Unlike many of my fellow activists, I felt strongly that globalization wasn’t necessarily the mighty evil they viewed it as.  It could be used to bring the world together.  I really wanted to believe that Mr. Skyler, as he so often claimed, honestly wanted to save the world, and that he truly believed that he was trying to bring the world closer so that we could help each other to be a healthier planet.  His corporation made tons of money, but his foundation was doing a lot of good in the world, too.   He claimed that he was on a spiritual journey in his life, and I wanted to give him the benefit of the doubt. 

       Roger Skyler was especially feared because he was a leading proponent of the biotechnology revolution.  Having a strong science background, I didn’t have the knee-jerk reaction that many change-the-worlders seemed to have these days towards science.  It’s true that science and technology could be used to create a frightening “brave new world,” but it could also help create a better, healthier, safer world for all.  I continued to try to hold off passing judgment about Roger Skyler’s intentions.  Regardless of what really motivated him, though, Skyler’s intercepted memo was going to upset the group, and I remained silent about it.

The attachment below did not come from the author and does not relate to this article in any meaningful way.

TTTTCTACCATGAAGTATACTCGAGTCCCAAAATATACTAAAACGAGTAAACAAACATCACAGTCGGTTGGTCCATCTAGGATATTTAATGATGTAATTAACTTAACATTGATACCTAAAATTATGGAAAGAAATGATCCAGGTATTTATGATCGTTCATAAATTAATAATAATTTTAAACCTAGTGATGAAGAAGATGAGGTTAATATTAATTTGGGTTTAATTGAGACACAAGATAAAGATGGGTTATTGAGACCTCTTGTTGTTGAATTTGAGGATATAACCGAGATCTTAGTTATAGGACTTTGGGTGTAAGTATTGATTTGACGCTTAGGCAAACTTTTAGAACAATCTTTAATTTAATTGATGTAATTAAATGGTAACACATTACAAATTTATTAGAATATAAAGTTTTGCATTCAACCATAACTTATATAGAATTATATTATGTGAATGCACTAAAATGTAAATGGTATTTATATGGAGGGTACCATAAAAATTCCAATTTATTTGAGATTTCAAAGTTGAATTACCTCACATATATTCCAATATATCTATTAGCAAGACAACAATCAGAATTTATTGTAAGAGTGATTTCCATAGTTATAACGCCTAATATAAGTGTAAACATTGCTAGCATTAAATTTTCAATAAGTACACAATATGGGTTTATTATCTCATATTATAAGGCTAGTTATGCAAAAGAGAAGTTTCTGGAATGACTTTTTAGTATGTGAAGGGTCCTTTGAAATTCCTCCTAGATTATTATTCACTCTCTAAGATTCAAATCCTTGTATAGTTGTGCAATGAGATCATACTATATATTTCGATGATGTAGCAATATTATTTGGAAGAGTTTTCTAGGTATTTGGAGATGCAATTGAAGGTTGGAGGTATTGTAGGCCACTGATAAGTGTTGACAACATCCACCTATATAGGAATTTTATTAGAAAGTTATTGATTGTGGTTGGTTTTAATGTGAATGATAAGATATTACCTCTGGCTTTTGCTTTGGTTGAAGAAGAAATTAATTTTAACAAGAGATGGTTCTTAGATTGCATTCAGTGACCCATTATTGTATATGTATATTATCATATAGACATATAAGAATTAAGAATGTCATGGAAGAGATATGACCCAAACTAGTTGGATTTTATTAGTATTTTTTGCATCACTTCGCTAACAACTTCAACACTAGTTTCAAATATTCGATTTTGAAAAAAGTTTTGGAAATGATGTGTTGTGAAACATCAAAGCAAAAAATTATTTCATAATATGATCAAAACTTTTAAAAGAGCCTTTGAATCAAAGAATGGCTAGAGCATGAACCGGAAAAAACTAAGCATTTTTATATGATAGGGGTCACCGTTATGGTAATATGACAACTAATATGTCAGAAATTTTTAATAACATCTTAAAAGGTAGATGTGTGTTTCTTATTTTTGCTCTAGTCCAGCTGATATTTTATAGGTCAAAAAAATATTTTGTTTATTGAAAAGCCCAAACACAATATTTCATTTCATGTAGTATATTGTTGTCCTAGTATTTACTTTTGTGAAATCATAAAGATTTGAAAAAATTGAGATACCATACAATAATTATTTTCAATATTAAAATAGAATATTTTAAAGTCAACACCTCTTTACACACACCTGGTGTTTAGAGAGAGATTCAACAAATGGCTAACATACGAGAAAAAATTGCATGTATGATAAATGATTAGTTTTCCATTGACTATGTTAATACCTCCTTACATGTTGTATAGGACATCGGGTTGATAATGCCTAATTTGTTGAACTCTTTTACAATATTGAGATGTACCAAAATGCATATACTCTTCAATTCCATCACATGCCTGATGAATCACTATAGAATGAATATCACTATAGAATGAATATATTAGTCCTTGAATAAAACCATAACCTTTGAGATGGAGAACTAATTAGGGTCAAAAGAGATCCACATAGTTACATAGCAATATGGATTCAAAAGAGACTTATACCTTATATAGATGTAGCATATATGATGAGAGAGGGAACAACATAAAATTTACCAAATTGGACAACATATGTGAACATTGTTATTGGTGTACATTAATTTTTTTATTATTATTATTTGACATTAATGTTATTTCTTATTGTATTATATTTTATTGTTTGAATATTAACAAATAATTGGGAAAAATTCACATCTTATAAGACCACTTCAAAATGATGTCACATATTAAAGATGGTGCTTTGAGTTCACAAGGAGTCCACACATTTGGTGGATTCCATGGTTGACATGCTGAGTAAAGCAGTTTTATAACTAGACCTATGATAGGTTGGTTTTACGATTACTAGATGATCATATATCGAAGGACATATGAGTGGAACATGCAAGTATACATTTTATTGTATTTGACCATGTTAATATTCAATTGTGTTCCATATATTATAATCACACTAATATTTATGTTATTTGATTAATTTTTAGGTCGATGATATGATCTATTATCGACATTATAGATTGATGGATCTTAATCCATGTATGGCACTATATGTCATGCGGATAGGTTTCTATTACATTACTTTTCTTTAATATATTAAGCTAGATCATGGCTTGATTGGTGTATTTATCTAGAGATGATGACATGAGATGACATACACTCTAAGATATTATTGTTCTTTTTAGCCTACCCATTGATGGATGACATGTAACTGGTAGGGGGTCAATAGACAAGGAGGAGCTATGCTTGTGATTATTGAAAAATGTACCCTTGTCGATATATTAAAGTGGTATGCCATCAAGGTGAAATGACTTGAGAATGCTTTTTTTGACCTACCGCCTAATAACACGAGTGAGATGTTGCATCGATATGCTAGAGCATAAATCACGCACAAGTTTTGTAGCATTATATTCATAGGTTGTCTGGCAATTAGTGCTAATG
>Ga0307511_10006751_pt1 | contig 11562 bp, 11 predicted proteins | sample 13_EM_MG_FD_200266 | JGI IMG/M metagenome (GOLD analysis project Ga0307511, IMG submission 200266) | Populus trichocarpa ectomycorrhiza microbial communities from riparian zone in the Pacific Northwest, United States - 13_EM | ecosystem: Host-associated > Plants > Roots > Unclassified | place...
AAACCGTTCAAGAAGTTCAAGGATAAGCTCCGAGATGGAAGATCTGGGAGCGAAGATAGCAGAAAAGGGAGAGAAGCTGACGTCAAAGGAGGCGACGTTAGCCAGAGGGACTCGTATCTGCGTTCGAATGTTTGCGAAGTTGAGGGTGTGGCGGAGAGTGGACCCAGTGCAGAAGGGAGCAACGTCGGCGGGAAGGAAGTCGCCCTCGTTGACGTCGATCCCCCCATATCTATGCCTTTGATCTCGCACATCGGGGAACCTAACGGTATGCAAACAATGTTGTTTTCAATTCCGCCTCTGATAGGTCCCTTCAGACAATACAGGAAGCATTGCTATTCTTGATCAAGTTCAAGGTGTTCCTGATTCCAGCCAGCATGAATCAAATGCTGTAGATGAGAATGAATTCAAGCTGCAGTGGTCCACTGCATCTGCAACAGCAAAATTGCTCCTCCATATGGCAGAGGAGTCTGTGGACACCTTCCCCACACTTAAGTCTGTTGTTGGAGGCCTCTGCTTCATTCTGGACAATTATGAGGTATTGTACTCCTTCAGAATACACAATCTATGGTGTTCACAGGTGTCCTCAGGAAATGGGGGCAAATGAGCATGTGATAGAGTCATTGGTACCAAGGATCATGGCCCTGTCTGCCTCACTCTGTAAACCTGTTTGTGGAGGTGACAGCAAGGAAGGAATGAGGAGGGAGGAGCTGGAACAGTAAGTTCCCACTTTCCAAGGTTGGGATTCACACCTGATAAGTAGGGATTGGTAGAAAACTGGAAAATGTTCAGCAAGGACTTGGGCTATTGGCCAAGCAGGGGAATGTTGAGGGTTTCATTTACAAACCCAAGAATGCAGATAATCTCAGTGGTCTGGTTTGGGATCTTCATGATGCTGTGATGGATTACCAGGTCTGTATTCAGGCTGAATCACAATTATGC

We pushed on with the campaign and slowly (very slowly) it began to pick up in acceleration.   The CountUP, and stories about the compassionate acts it was inspiring in communities, were being featured more and more in magazines. ‘CountUP’ was casually mentioned in the dialogue in several of the summer-season’s TV sitcoms.  The real icing on the cake was the news that four major recording stars had just agreed to a 21-city One Day In Peace concert tour to begin in August. 

       Still, I kept completely silent about Skyler’s memo.  That is until July 15th when Skyler’s office contacted me on Peacetopia, and Angel in Costa Rica and requested a meeting with us.  

       We called an emergency meeting of our own and everyone was quite upset.  “What does HE want with us?” Angel seethed. The others all felt the same way.  I had to tell them.  I pulled out the memo and read it to them.